On December 12, researchers from Japan's National Agriculture and Food Research Organization (NARO) and Nippon Flour Mills announced the development of sweet wheat, a hybridized variety of wheat with twice the sugar concentration of common wheat. This first-of-its-kind sweet wheat eliminates the need to add sugar when it is used in cakes or other baked goods, researchers claim.
By repeatedly breeding varieties of wheat with low levels of enzymes associated with starch production, the researchers were able to lower the wheat's starch content -- which is ordinarily around 70% -- to 25%. The result is a variety of wheat with a significantly higher concentration of sugars such as maltose and sucrose.
In this way, sweet wheat is similar in concept to sweetcorn, which also was specifically bred to increase its sugar content.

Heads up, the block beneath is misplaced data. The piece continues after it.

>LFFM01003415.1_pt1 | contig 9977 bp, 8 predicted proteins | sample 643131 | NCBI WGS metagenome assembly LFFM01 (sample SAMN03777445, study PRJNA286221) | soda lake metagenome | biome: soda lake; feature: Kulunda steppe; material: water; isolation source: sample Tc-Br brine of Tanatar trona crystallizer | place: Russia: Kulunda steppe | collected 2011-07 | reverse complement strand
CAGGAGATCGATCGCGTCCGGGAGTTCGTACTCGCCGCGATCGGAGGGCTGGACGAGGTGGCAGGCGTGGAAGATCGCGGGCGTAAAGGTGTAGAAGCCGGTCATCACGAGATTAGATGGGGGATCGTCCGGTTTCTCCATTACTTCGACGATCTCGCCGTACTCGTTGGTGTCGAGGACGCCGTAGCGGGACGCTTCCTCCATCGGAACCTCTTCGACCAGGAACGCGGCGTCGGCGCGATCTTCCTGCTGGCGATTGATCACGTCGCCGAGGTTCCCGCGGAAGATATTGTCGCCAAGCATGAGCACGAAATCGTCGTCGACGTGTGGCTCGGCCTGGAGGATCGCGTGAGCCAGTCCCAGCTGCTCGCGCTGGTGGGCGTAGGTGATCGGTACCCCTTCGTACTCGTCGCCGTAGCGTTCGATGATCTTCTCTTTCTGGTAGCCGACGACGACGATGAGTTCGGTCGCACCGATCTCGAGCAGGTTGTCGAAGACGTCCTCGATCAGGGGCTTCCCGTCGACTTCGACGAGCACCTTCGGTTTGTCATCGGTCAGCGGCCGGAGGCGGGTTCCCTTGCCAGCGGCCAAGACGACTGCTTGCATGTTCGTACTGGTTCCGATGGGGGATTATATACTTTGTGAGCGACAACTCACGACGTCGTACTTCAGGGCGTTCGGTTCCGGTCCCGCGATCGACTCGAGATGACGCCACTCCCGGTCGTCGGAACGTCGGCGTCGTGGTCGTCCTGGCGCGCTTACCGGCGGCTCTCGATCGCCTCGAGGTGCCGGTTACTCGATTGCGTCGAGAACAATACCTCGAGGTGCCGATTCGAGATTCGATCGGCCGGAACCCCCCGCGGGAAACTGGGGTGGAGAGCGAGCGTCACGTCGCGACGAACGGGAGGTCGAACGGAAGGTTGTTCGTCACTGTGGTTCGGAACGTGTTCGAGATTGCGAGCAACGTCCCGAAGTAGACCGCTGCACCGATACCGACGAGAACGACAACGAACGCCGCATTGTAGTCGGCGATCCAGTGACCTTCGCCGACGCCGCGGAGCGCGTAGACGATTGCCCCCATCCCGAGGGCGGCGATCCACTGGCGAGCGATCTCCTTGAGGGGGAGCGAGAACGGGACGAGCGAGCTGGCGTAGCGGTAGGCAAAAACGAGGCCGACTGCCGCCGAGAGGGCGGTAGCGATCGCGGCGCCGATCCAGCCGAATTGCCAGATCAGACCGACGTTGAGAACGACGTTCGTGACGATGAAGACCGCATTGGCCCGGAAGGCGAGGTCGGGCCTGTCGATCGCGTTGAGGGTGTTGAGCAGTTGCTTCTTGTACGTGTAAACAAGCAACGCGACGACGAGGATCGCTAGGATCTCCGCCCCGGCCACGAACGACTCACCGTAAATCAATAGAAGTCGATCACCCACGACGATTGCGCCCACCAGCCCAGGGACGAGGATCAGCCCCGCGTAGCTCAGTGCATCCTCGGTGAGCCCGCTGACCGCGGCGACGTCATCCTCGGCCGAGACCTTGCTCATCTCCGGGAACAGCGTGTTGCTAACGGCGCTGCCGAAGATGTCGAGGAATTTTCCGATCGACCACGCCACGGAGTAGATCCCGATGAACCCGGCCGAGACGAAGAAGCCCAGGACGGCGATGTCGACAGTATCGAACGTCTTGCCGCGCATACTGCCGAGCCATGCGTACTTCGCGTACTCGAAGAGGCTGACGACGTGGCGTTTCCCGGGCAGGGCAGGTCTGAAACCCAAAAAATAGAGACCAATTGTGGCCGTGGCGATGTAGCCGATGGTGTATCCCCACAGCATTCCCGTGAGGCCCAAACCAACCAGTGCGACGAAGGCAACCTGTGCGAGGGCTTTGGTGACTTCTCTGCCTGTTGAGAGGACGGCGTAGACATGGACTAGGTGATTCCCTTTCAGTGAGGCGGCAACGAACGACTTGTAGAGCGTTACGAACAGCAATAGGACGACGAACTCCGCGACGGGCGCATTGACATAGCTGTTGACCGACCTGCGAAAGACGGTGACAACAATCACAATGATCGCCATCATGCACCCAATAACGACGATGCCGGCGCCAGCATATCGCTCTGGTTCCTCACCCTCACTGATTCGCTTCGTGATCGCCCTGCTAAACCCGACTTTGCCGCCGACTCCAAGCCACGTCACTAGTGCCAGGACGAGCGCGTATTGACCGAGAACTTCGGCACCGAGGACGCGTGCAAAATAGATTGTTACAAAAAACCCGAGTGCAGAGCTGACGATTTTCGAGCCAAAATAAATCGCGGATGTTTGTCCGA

Sweet wheat is identical in appearance to common wheat, except that it withers and develops wrinkles when dehydrated. Its natural sweetness gives it a distinctive flavor when it is ground into flour and used as an ingredient in baked goods.
Nippon Flour Mills hopes to make sweet wheat commercially available in two to three years. In the meantime, the company is looking into the possibility of developing new types of food products that draw upon the natural flavor of sweet wheat.